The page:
Sermons & Services

Is the Lord among us or not?

September 26, 2021

Readings: Exodus 17:1-7

As I read our passage for this morning, I thought about how – perhaps the past 18 months has felt in some ways like an Exodus for us. We all moved out of public spaces as much as we could. Limited our in-person social lives. Moved into a virtual world. Into a Zoom world. Out of a necessity to protect ourselves and our communities, especially the most vulnerable.

Not all of us – that is for sure. As Sarah’s beautiful blessing this morning reminds us. Healthcare workers, caretakers, grocery store workers, postal carriers, emergency services had to lean more into the unknown world where a spreading virus changed so much of our day-to-day lives.

Even now. As we open our doors and LEARN once again how to worship together -in this new hybrid world, we know in our hearts that the way we live, gather, be in community continues to transform and unfold, but we know that no matter the changes we make, our sanctuary here – reaching far across to our sanctuaries at home – we have one another, this community. What we are able to do now in comparison to last fall gives me a renewed sense of hope that new possibilities still lie ahead.

And no, maybe the Red Sea did not literally open up, to pave way for all of us to cross like it did for Moses and the Israelites as they escaped slavery and violence, as we stepped out of the 1st, 2nd and 3rd pandemic waves.

But when I received my vaccine last spring, it felt like the whole Pacific Ocean opened up.  When I could squeeze each family member and friend in my arms for the first time in over a year. Sitting at a big picnic table, eating and sharing laughs. It was if I could see the Promise Land… almost touch it…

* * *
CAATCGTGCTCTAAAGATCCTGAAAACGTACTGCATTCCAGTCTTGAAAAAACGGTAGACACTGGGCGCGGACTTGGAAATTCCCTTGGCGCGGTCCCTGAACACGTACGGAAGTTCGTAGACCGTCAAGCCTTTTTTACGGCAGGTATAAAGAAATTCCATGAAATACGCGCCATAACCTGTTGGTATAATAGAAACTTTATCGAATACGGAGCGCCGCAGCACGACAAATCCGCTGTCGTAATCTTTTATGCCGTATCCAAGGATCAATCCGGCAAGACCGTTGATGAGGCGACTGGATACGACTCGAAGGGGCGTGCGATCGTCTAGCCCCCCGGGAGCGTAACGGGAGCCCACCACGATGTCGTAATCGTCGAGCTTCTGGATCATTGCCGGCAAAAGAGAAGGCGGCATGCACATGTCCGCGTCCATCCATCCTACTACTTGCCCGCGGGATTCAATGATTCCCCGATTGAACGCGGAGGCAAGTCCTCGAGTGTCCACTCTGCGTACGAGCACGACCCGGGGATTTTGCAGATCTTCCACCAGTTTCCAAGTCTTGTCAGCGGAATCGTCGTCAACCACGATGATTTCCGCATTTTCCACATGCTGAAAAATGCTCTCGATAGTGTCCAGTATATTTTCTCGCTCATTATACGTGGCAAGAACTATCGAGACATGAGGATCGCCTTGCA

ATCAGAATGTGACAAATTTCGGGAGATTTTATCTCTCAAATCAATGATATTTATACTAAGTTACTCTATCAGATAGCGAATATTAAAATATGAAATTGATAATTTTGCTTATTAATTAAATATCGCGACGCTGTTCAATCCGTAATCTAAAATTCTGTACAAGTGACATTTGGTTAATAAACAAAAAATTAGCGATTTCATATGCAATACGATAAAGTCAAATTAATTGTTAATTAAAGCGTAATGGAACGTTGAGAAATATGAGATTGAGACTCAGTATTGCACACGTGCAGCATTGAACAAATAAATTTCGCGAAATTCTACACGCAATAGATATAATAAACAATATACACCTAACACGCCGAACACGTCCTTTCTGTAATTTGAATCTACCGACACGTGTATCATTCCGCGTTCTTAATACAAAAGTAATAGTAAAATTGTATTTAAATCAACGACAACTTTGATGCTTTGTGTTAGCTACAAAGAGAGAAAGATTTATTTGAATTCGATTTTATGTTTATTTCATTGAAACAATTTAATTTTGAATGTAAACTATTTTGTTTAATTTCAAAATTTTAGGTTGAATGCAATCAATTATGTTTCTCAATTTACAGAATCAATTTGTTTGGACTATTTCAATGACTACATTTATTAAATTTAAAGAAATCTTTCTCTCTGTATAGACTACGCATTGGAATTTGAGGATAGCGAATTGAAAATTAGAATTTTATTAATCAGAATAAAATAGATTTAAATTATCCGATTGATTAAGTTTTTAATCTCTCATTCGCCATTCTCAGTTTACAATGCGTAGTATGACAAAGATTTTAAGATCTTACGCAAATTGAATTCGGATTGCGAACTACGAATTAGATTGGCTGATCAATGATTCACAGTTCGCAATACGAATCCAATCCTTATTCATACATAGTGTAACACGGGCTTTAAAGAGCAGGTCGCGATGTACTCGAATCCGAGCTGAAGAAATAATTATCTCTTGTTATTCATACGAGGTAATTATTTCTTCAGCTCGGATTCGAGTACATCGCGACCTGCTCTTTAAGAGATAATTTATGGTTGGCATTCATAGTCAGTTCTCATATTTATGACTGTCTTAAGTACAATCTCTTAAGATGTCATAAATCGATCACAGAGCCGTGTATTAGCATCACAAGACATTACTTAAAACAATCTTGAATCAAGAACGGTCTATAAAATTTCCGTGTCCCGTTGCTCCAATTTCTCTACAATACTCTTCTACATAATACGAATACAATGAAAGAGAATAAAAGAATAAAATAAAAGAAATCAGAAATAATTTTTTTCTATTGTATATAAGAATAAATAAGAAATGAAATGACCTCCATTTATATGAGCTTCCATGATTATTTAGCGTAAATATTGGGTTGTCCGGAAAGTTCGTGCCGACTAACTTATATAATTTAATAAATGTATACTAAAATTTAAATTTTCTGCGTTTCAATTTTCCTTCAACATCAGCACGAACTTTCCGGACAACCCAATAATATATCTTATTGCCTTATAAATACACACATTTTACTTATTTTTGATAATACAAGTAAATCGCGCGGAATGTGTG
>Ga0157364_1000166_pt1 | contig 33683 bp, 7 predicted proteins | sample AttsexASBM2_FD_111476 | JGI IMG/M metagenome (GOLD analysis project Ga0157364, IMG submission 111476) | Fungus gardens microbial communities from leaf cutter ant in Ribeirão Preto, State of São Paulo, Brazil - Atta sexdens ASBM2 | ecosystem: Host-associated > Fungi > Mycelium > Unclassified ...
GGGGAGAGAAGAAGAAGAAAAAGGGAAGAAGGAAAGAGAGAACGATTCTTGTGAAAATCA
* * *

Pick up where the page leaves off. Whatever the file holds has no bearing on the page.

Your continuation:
Then in the summery month of June, the delta variant knocked on our doors, and right around the time I finished my chaplaincy training in early August, I saw the covid cases begin to rise once again in the hospital. I remember forgetting to breathe when walking by an ICU room with a patient only twenty-three-year-old on a ventilator. Saying my farewells to nurses who I still hold in my prayers, who are utterly exhausted.

I turned to God and asked, where are you? I thought this was all over. I thirst for a land that rids all of us this disease, that brings us back to the way things were. I am sick and tired of worrying. I am sick and tired of being sick and tired.

And I know, believe me I know that if these past 18 months have taught me anything, it is to seize this day. This moment – that we have together – right now, in this sanctuary, right now with our church family joining us online. Right now, for the music, for the choir, for the river of life.

There are celebrations and joys – couples who have waited so long to get married are finally hosting their weddings. Families and friends are able to finally gather to hold memorial services for their precious loved ones. College campuses are alive again. All these things that I know I took advantage of. I mean never did I think I would sit in traffic and be happy with such normalcy.